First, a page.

Andrew Callahan is the journalist the internet deserves

Andrew Callaghan’s journey began on Bourbon Street in New Orleans, where YouTube fandom worked as a doorman by day, while interviewing drunk tourists at night. It was the fruit of these night works quarter confessions, DIY video series by Callaghan and his college friend Michael Moises. Callaghan’s unbridled sense of humor and candid interviewing style made waves on the internet, and it wasn’t long before the 24-year-old Seattle native signed a media deal and took his show on the road under a new name –All gas without brake. Over the past few years, the trio has roamed the country in an RV, interviewing Americans of all stripes—from Furries to raucous springtimers and QAnon diehards.. But all things must end: After the onset of the pandemic and the killing of George Floyd, Callahan felt it was impossible to continue his deceptive coverage and split with his media partners to cover more complex social and political issues. Callaghan and his collaborators and friends rode Nick Mosher and Evan Gilbert Katz, and created their own Patreon Show: Channel 5 with Andrew Callahan. Today, Los Angeles-based Callaghan has complete creative independence in terms of the stories he shares with her. Channel 5Over 1.3 million subscribers, and recently announced that he’s making a movie about the 2020 elections with AbsoLutely. To celebrate this new project, Callaghan sat for the inaugural batch of search history, Our new survey of rabbit holes, back alleys, and weird corners of the web that our favorite internet personalities run in. Below, Callaghan sat down with us to reveal his internet habits.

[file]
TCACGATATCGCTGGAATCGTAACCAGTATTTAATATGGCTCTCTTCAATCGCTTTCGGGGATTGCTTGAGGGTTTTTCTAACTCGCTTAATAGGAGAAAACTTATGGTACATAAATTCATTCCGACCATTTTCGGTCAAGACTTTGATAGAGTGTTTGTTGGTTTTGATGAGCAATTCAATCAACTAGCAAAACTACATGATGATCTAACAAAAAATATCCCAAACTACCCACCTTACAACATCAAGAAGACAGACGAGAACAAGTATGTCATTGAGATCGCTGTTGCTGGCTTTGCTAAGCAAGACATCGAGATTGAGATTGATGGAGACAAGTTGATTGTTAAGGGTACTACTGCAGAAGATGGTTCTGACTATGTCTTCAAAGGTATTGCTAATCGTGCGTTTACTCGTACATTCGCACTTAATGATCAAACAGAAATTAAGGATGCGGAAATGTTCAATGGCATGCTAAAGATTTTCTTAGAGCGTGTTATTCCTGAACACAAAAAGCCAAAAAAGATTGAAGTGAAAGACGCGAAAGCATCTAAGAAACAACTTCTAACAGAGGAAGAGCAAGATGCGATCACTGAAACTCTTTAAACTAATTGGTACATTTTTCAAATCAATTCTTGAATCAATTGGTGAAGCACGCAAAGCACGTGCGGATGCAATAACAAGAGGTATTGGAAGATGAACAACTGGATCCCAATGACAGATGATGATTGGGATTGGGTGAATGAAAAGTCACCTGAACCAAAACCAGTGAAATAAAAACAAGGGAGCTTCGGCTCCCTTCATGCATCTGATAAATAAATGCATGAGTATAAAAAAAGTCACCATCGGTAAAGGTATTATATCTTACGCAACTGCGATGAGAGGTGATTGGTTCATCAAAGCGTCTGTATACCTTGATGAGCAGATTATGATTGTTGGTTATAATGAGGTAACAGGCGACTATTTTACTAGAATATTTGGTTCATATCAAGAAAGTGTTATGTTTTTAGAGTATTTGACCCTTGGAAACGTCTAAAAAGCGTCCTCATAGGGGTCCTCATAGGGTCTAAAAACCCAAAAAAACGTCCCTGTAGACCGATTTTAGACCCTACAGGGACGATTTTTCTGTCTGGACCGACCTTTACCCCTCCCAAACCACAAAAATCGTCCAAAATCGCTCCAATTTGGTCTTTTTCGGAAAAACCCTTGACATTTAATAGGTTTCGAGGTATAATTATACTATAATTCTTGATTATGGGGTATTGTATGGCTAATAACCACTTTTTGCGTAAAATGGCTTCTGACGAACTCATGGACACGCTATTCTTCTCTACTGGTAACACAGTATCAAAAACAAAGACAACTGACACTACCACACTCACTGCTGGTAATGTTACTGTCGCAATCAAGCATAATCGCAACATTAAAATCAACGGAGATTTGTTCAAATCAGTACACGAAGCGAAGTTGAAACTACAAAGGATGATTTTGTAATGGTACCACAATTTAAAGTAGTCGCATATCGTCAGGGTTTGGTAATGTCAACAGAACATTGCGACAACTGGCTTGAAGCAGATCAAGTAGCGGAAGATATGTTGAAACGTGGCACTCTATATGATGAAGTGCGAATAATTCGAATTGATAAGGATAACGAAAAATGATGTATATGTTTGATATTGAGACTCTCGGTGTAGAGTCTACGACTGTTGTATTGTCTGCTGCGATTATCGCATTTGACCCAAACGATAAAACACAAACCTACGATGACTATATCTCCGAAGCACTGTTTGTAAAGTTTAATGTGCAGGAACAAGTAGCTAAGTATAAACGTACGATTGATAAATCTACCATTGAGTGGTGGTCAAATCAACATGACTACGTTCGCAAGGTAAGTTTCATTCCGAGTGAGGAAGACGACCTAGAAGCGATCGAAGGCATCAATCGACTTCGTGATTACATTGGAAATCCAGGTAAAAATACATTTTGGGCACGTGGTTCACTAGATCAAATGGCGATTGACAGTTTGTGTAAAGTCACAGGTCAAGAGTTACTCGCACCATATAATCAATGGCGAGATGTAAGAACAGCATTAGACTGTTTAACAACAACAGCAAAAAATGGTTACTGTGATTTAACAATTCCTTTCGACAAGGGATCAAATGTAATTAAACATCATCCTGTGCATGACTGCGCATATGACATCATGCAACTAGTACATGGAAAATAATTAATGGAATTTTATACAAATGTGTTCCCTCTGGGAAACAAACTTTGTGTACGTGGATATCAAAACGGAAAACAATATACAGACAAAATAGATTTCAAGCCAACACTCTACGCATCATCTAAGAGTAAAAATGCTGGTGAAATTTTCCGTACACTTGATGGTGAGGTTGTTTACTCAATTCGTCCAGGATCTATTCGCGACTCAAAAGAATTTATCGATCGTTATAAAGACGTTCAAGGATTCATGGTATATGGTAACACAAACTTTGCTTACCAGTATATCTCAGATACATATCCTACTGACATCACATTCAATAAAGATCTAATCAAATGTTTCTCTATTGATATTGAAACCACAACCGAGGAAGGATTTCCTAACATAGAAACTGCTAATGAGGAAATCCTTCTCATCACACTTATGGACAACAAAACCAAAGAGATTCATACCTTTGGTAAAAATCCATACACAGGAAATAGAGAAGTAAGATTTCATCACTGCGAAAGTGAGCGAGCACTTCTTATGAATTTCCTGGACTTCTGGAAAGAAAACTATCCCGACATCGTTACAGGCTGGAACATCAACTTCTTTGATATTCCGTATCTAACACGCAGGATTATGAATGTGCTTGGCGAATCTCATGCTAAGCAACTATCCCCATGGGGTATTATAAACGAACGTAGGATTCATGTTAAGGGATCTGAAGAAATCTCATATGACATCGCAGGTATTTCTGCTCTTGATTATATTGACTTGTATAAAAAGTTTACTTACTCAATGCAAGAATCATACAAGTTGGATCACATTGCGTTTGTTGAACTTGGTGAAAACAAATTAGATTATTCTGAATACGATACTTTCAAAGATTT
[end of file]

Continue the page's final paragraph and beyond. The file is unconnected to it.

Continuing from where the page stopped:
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Jackson Wald: Do you remember your first name on screen?

Andrew Callaghan: So, it was actually my grandmother who taught me how to buy domain names. I started rapping when I was in the fourth grade, and the rap name was Philly MC. The domain name Philly MC was the first name I bought.

Father: What are three places on the Internet where you spend an embarrassing amount of time?

CALLAGAN: I watch vlogs about a lot of rap dramas. Like, beef between rival rapper bands in Jacksonville, Florida, and Chicago. I’m full of information about rap feuds that no one knows about, and I’ll definitely never talk [to anyone] About. So, this is very embarrassing.